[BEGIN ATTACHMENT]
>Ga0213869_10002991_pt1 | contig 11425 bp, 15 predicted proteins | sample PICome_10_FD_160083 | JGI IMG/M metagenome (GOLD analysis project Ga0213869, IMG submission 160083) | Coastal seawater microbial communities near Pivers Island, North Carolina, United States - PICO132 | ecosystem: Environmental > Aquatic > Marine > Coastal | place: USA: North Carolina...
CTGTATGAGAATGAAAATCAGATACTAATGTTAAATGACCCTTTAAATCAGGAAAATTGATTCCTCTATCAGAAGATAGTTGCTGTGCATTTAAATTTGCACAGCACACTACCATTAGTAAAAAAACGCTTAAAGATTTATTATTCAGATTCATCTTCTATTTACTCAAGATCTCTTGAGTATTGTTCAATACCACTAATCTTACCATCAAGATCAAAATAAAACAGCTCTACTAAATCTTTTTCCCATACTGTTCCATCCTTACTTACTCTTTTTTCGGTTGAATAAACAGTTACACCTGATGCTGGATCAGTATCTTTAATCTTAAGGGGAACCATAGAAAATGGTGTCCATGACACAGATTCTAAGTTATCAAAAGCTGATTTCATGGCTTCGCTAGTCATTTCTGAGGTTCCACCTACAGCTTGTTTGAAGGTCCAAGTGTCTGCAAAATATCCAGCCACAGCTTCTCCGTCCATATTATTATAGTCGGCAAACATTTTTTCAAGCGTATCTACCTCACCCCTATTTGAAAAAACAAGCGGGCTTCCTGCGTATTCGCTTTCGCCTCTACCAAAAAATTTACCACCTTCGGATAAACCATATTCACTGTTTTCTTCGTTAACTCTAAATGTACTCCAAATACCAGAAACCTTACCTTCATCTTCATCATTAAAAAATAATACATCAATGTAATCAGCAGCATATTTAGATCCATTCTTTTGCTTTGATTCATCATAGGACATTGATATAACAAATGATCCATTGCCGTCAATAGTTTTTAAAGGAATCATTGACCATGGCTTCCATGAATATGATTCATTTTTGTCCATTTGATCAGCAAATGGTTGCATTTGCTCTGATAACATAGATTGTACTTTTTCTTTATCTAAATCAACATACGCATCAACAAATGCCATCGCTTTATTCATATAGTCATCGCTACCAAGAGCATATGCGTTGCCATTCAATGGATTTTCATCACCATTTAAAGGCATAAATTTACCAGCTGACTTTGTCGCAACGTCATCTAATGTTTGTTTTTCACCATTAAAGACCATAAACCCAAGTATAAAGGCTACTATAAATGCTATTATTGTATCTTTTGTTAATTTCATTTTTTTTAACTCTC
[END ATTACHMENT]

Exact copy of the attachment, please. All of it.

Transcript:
>Ga0213869_10002991_pt1 | contig 11425 bp, 15 predicted proteins | sample PICome_10_FD_160083 | JGI IMG/M metagenome (GOLD analysis project Ga0213869, IMG submission 160083) | Coastal seawater microbial communities near Pivers Island, North Carolina, United States - PICO132 | ecosystem: Environmental > Aquatic > Marine > Coastal | place: USA: North Carolina...
CTGTATGAGAATGAAAATCAGATACTAATGTTAAATGACCCTTTAAATCAGGAAAATTGATTCCTCTATCAGAAGATAGTTGCTGTGCATTTAAATTTGCACAGCACACTACCATTAGTAAAAAAACGCTTAAAGATTTATTATTCAGATTCATCTTCTATTTACTCAAGATCTCTTGAGTATTGTTCAATACCACTAATCTTACCATCAAGATCAAAATAAAACAGCTCTACTAAATCTTTTTCCCATACTGTTCCATCCTTACTTACTCTTTTTTCGGTTGAATAAACAGTTACACCTGATGCTGGATCAGTATCTTTAATCTTAAGGGGAACCATAGAAAATGGTGTCCATGACACAGATTCTAAGTTATCAAAAGCTGATTTCATGGCTTCGCTAGTCATTTCTGAGGTTCCACCTACAGCTTGTTTGAAGGTCCAAGTGTCTGCAAAATATCCAGCCACAGCTTCTCCGTCCATATTATTATAGTCGGCAAACATTTTTTCAAGCGTATCTACCTCACCCCTATTTGAAAAAACAAGCGGGCTTCCTGCGTATTCGCTTTCGCCTCTACCAAAAAATTTACCACCTTCGGATAAACCATATTCACTGTTTTCTTCGTTAACTCTAAATGTACTCCAAATACCAGAAACCTTACCTTCATCTTCATCATTAAAAAATAATACATCAATGTAATCAGCAGCATATTTAGATCCATTCTTTTGCTTTGATTCATCATAGGACATTGATATAACAAATGATCCATTGCCGTCAATAGTTTTTAAAGGAATCATTGACCATGGCTTCCATGAATATGATTCATTTTTGTCCATTTGATCAGCAAATGGTTGCATTTGCTCTGATAACATAGATTGTACTTTTTCTTTATCTAAATCAACATACGCATCAACAAATGCCATCGCTTTATTCATATAGTCATCGCTACCAAGAGCATATGCGTTGCCATTCAATGGATTTTCATCACCATTTAAAGGCATAAATTTACCAGCTGACTTTGTCGCAACGTCATCTAATGTTTGTTTTTCACCATTAAAGACCATAAACCCAAGTATAAAGGCTACTATAAATGCTATTATTGTATCTTTTGTTAATTTCATTTTTTTTAACTCTC